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The New Zealand Journal, Saturday, July 18 (1840)

The New South Wales Bill has been dropped. No show of opposition was made to it. To have raised any party feeling on the question would have been very difficult. Ministers, we believe, might have carried any measure they had prepared: but they were too lazy to prepare any. The Colonial Minister considers Colonial affairs as of secondary consequence. He is leader of the House of Commons, and the main prop of the Government, and went from the Home-office to the Colonial department because the Canada question had taken a party tinge. He has little leisure for New South Wales; and, after having formally introduced his measure to effect a most important change in one of the principal colonies, lest it fall to the ground as coolly as a Turnpike Bill. Year after year, session after session passes; Lord This succeeds the Honourable That in Downing-street, and each Secretary promises a New South Wales Bill; but the pledge dwindles into a renewal of a law which all admit to be unsuited to the present and growing wants of the Colony.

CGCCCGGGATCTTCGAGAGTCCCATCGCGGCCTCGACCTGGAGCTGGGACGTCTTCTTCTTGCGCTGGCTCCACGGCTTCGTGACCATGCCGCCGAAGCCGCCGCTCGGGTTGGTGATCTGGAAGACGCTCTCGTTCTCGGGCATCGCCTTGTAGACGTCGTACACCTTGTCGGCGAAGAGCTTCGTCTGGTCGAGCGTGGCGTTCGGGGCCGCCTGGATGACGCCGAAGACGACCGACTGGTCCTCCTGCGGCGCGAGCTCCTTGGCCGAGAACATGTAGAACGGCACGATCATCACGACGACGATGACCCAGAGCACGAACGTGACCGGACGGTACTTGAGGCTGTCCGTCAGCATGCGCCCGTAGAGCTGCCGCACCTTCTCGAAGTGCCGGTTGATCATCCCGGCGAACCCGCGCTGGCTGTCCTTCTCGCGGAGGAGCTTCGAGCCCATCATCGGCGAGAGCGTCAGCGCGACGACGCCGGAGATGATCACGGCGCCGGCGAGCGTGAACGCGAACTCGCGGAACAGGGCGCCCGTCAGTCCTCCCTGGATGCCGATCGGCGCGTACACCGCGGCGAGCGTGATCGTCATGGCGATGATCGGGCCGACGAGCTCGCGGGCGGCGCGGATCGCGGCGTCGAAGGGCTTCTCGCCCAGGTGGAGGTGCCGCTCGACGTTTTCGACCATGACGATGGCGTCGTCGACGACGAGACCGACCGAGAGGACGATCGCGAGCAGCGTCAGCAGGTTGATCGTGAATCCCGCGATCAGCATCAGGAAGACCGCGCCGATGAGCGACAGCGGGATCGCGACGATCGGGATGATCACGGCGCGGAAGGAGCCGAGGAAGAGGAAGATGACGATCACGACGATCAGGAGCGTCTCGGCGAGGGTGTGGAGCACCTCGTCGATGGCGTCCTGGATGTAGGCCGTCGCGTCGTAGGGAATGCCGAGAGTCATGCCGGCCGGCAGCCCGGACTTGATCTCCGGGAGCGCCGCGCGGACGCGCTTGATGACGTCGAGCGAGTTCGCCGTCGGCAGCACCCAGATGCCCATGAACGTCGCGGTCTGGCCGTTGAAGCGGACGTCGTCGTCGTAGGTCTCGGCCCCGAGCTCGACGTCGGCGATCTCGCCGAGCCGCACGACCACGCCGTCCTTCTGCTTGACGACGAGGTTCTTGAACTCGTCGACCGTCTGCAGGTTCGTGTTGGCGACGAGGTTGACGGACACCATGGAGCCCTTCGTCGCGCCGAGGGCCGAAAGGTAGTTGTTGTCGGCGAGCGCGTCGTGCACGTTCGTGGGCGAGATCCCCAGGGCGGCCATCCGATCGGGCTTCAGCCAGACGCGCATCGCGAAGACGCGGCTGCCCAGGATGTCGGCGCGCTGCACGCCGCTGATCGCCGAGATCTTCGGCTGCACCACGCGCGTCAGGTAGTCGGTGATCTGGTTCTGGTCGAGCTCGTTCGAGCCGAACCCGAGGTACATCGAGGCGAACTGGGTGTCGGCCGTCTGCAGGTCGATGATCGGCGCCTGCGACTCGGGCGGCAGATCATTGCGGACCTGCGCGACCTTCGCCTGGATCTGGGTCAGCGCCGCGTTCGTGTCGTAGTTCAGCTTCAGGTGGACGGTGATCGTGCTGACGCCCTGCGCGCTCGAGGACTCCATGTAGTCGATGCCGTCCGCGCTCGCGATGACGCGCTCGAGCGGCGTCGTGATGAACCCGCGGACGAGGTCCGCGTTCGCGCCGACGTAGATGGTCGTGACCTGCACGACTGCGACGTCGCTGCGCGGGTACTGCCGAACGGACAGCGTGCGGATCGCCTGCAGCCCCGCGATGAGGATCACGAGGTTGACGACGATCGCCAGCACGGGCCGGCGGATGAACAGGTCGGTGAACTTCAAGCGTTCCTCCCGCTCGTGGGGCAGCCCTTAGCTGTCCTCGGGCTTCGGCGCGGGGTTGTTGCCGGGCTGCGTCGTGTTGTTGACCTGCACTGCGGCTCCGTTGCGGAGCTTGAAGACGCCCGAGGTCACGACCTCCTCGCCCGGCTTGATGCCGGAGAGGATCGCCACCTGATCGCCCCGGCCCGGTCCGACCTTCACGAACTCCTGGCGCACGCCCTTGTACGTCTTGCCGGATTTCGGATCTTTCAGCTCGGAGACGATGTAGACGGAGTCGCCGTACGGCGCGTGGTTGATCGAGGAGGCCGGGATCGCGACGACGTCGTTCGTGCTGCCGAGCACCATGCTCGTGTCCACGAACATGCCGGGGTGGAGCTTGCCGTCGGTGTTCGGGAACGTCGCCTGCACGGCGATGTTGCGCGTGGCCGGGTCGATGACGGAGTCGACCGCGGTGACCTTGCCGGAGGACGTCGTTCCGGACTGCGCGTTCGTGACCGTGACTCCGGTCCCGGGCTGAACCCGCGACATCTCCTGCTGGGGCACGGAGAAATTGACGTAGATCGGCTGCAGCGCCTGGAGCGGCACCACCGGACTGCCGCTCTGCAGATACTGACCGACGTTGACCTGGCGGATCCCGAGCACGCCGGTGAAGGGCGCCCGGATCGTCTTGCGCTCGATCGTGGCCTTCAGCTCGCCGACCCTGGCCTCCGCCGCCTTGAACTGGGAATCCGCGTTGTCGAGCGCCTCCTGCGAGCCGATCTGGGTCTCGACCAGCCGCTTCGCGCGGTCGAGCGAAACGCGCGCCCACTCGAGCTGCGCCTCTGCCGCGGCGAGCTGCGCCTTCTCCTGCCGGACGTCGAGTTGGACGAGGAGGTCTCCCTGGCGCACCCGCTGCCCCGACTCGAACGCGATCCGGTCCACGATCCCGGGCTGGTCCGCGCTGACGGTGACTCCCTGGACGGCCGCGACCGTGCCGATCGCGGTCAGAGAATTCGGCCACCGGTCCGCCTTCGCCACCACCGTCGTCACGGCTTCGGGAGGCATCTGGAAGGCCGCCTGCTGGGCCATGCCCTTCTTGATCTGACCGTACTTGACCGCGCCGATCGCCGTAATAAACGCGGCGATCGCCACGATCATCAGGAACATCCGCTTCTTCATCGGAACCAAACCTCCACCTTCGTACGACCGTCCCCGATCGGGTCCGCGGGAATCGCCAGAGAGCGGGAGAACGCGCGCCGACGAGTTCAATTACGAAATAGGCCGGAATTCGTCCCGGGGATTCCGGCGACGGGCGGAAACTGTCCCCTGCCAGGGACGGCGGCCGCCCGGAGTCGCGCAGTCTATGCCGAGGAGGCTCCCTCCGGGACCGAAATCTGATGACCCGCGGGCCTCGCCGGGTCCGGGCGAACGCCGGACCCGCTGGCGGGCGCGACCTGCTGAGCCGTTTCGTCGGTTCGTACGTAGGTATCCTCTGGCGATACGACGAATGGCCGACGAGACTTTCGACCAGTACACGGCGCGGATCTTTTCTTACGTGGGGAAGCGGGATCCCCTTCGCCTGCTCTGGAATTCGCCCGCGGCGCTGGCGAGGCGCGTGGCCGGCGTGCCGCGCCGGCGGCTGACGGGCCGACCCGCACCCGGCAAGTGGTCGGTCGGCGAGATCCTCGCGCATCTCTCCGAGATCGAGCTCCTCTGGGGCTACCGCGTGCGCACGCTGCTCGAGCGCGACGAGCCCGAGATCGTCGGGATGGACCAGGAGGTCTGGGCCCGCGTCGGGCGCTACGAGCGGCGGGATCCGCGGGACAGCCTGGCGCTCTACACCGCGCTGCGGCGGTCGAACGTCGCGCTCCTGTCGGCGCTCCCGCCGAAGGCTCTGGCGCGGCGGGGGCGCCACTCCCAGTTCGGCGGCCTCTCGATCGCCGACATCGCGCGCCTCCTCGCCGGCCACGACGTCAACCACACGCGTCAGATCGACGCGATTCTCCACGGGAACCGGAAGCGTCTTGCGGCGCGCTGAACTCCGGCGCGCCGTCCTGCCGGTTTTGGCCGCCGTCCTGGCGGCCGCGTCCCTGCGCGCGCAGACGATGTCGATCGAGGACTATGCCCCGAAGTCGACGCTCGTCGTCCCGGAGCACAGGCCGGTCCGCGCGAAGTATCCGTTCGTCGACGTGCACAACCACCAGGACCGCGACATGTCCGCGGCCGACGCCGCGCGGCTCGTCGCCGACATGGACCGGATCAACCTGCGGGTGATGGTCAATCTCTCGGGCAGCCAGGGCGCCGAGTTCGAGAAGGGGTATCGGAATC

The debate in the House of Commons, on Tuesday night, on Lord Eliot's motion for a committee on New Zealand colonization, produced one of those incidents which occur very frequently at present, and which could not occur often, if at all, had the country the advantage of possessing a respectable Administration. Mr. Mackinnon, one of the late Commissioners for the Colonization of South Australia, took the opportunity of denouncing as untrue an assertion recently made by Lord John Russell as to the conduct of those Commissioners. His Lordship, misinstructed by some of the official jobbers who profess devotion to the present Administration for the sake of preying upon the country was betrayed into the rash assertion, that the late South Australian Commissioners had applied to the Colonial Department to be placed upon the footing of salaried Commissioners. This mis-statement has been contradicted already by several of these unpaid Commissioners. Mr. Mackinnon, on the occasion above-mentioned, added his personal testimony to the evidence by which the falsehood; of the jobbers of the Colonial Office and of the South Australian Commission had previously been established. Lord John Russell ran out of the House the moment that he saw Mr. Mackinnon upon his legs, and took especial care not to return to it until all the business relating to colonization was at an end.—Morning Post.

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